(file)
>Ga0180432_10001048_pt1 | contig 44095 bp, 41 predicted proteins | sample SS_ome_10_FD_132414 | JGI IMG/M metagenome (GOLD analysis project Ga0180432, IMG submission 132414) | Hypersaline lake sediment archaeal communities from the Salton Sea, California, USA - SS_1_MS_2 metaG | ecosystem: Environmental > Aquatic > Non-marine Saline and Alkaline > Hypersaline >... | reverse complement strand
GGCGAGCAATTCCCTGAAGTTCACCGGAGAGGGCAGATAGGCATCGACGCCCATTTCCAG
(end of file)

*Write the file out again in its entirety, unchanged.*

>Ga0180432_10001048_pt1 | contig 44095 bp, 41 predicted proteins | sample SS_ome_10_FD_132414 | JGI IMG/M metagenome (GOLD analysis project Ga0180432, IMG submission 132414) | Hypersaline lake sediment archaeal communities from the Salton Sea, California, USA - SS_1_MS_2 metaG | ecosystem: Environmental > Aquatic > Non-marine Saline and Alkaline > Hypersaline >... | reverse complement strand
GGCGAGCAATTCCCTGAAGTTCACCGGAGAGGGCAGATAGGCATCGACGCCCATTTCCAG